Swiss anti-immigration party loses support in election

Parliamentary elections in Switzerland show leftist trend; Social Democrats made largest gains, SVP remains biggest party.

October 24, 2011 09:35
4 minute read.
Swiss parliamentary election projections.

Swiss election projections 311. (photo credit: REUTERS/Pascal Lauener )


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ZURICH - The Swiss People's Party (SVP), which campaigned to stop an influx of immigrants, lost support in a parliamentary election on Sunday as voters, disillusioned with traditional politics, shifted their backing to smaller, fledgling parties.

The SVP lost some 2.1 percentage points from the last election in 2007 but was still on track to be the biggest party with 26.8 percent of the vote, according to a projection by Swiss television based on partial results.

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In second place, the center-left Social Democrats are seen winning 18.9 percent of the vote, 0.6 percentage points below their showing in the 2007 election, though they were set to increase by one their number of seats in parliament.

The centrist Free Democrats (FDP) and Christian Democrats (CDP) both lost ground, while the small Green Liberal Party (BLP) and the Conservative Democrats (BDP) -- which broke away from the SVP in 2008 -- were the main gainers.

The results suggest the appeal of the SVP's anti-immigration rhetoric is waning. The party plastered towns and cities with posters showing black feet storming over the Swiss flag with the slogan: "Now is enough! Stop mass immigration!"

Daniel Boschler, assistant professor in comparative politics at Zurich University, said the election campaign had focused less on migration than in previous years.

"Migration is still a really important concern and the reason that 27 percent of the population voted for them -- they're still the strongest party. But there is no discussion on the EU and migration at this time."

It was the first time in 20 years that the SVP had failed to increase its share of the vote.

The party had hoped to win the backing of some 30 percent of the voters, slightly more than its record performance in 2007, by exploiting fears that immigration is hurting the Alpine country's high standard of living.

Despite Switzerland's low unemployment rate of 2.8 percent, the party has struck a chord with voters who fear a financial crisis in the euro zone could lead to a new flood of immigration, threatening jobs and leading to wage pressure.

The SVP has blamed foreigners, who make up some 22 percent of the 7.9 million population, for rising rents, crowded public transport and even rising electricity bills.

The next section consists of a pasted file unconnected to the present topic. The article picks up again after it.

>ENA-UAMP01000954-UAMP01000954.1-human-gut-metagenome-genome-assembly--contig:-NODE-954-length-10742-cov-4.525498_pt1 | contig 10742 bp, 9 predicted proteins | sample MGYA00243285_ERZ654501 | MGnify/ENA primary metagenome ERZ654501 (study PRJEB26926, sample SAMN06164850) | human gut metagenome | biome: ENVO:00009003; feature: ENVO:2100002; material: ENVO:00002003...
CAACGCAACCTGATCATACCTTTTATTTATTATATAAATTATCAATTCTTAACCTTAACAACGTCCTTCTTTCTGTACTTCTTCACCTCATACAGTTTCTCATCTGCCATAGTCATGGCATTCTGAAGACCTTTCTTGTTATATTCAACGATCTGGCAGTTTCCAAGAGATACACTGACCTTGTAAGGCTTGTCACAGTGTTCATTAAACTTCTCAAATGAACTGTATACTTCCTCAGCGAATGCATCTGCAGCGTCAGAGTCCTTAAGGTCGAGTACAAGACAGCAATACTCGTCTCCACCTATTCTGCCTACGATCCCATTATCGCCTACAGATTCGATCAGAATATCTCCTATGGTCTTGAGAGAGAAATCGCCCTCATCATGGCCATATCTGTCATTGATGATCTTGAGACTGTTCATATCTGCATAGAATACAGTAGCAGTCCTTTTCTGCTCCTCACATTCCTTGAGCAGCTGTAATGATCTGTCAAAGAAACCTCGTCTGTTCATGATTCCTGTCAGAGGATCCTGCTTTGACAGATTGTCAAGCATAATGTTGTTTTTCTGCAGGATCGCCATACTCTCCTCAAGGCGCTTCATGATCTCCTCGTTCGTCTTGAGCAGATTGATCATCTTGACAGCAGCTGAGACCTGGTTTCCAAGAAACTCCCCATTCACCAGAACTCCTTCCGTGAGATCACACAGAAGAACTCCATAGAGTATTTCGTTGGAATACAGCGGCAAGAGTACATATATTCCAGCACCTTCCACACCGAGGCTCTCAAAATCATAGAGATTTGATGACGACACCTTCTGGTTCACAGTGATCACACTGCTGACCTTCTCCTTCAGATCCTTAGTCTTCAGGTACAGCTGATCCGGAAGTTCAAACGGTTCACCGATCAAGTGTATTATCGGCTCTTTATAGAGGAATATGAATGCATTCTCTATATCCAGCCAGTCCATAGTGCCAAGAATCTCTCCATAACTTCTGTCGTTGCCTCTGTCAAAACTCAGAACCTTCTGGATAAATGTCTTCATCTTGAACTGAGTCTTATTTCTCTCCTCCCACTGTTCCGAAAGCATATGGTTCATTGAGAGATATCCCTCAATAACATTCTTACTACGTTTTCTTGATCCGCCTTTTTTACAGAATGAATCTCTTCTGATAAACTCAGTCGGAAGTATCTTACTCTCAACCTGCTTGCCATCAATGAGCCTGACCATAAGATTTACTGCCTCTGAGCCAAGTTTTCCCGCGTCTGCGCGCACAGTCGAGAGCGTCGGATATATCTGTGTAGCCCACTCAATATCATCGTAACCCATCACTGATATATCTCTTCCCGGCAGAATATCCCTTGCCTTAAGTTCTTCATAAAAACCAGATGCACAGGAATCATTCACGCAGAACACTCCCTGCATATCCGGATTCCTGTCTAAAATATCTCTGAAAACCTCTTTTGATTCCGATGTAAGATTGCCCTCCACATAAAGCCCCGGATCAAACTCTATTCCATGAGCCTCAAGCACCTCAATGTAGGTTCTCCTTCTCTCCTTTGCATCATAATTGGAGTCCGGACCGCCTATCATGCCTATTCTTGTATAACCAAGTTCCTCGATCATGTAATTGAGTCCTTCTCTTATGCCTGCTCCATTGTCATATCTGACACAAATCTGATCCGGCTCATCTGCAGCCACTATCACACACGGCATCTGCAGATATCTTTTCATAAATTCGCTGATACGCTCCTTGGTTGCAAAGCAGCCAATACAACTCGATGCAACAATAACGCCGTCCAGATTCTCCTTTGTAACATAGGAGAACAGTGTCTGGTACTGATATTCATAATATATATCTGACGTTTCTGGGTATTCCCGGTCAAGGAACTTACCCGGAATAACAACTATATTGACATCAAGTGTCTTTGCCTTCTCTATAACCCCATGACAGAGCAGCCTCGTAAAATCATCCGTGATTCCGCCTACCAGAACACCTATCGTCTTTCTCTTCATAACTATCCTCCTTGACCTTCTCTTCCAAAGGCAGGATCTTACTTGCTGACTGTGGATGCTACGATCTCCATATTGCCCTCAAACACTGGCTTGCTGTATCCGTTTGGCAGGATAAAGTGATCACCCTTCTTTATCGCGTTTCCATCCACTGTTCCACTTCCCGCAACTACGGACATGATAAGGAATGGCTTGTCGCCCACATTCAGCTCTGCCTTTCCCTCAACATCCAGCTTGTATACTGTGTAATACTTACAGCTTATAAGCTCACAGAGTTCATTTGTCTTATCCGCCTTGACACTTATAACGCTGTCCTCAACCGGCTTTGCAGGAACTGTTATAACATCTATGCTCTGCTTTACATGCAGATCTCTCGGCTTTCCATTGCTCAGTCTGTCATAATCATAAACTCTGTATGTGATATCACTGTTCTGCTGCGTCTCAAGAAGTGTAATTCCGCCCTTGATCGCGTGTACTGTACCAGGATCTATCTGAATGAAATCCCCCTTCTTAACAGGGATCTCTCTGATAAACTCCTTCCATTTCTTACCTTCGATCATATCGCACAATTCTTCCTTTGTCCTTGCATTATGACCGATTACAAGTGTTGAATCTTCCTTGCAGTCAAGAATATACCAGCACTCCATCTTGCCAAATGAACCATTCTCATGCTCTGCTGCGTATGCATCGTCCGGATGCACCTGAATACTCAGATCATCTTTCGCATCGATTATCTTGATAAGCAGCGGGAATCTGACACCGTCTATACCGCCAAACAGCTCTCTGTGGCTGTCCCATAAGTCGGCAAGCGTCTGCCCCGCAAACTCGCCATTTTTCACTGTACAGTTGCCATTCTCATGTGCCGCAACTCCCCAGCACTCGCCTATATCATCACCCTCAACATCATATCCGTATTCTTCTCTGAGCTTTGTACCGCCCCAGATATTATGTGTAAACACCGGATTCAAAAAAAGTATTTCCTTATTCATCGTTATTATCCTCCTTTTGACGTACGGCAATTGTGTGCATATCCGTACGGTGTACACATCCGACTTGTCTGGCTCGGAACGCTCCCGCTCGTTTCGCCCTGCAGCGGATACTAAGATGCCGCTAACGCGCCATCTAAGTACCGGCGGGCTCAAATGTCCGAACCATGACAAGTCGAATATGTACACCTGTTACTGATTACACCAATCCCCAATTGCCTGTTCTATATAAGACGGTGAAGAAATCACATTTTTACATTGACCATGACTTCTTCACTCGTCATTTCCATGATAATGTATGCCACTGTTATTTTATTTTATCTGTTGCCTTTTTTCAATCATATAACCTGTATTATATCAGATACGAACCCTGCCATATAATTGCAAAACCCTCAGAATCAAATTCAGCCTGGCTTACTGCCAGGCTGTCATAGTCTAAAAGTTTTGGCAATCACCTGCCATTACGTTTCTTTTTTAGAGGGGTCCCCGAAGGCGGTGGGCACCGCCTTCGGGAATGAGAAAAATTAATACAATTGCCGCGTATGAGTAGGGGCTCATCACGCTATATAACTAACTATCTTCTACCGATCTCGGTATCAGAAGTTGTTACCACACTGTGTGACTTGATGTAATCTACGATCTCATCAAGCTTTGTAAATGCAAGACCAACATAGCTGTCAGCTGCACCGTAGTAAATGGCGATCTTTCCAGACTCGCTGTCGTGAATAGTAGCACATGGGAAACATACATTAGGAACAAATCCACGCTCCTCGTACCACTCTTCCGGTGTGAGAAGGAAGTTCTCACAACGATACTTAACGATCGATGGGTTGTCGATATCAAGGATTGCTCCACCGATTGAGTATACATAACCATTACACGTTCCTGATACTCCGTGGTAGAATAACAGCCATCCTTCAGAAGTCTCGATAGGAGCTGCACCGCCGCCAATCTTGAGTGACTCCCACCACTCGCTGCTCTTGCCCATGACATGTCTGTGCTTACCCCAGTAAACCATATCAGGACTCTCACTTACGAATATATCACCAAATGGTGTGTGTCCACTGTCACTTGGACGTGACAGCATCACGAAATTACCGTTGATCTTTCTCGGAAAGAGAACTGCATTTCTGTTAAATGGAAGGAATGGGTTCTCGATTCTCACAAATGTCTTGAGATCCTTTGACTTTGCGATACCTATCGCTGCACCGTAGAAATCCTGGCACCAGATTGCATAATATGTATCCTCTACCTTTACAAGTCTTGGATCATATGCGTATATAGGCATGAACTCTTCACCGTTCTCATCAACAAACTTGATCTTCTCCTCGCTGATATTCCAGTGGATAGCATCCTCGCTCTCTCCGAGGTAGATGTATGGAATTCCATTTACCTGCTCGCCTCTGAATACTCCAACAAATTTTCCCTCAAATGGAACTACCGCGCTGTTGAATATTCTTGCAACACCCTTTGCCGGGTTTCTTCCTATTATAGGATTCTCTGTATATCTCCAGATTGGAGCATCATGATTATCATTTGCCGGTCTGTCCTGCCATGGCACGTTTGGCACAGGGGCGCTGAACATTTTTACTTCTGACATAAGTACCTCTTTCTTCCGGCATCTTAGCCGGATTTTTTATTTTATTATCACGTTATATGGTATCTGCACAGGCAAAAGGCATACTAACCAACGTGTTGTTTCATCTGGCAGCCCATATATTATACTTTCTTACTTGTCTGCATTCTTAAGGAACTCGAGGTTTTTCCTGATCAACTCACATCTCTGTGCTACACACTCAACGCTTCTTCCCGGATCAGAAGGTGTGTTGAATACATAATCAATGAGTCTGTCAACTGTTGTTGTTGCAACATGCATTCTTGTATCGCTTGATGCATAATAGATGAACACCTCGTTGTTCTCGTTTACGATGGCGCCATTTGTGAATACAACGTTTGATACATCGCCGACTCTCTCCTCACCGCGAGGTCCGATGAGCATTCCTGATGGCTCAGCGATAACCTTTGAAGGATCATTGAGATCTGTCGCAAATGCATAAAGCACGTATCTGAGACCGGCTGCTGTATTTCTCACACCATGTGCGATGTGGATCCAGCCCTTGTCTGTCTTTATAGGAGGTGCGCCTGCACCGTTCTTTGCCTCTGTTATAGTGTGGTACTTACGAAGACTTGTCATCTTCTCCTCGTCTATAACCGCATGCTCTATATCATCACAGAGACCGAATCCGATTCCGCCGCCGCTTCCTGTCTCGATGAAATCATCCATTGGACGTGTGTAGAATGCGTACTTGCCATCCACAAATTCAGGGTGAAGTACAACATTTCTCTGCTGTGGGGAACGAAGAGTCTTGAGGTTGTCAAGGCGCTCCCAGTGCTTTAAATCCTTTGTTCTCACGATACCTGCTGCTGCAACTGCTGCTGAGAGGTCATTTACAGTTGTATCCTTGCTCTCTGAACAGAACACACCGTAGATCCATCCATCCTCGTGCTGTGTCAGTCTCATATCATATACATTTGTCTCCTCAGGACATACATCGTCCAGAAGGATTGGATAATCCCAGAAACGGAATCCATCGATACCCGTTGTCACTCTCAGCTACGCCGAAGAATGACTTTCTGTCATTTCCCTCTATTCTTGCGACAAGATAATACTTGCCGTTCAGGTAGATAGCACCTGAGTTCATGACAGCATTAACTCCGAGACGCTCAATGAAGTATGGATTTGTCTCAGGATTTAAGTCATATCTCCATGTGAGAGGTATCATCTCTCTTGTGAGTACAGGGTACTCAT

Last week the party said it had gathered the 100,000 signatures needed to call a referendum on curbing the number of immigrants by reintroducing quotas. This might contravene agreements Switzerland has with the European Union on the free movement of people.

The SVP has won referendums in recent years to ban the building of new minarets and to expel immigrants convicted of serious crimes, but its policies have angered some Swiss people.

The party's mascot, a goat named Zottel, was kidnapped and painted black, in protest against its anti-immigration stance.

Christoph Blocher, credited with transforming the SVP from a small, rural party to a conservative grouping with national appeal over the last 20 years, looked unlikely to win a seat in the upper house on Sunday, early results showed.

"We need more solidarity than ever before because people are living in a financial crisis, so I think (people) should vote for an open and ecological Switzerland," Henriette Stebner told Reuters TV as she cast her vote in Geneva.

Apart from migration, campaign issues included the strong Swiss franc and waning confidence in nuclear power in the wake of the Fukushima disaster, which helped the Green Liberal Party (GLP) to increase its vote to 5.5 percent.

The BDP, founded to support popular Finance Minister Eveline Widmer-Schlumpf after she was expelled from the SVP, also ate into the traditional parties' share of the vote.

The success of her party -- which came from nowhere to win 5.4 percent of the vote -- will bolster her bid to stay in the seven-seat, multi-party cabinet which will be selected by parliament on Dec. 14.

If Widmer-Schlumpf can keep her seat, the SVP's losses will undermine its case for an extra seat in cabinet, in which the three largest parties have traditionally held two seats each, while the fourth largest has just one seat.

In the past other parties have banded together to try to sideline the SVP in the consensus-based cabinet.

But SVP leader Toni Brunner said his party would push for a second seat: "I don't know whether Switzerland can allow the strongest force in the country to be excluded," he told Swiss television.

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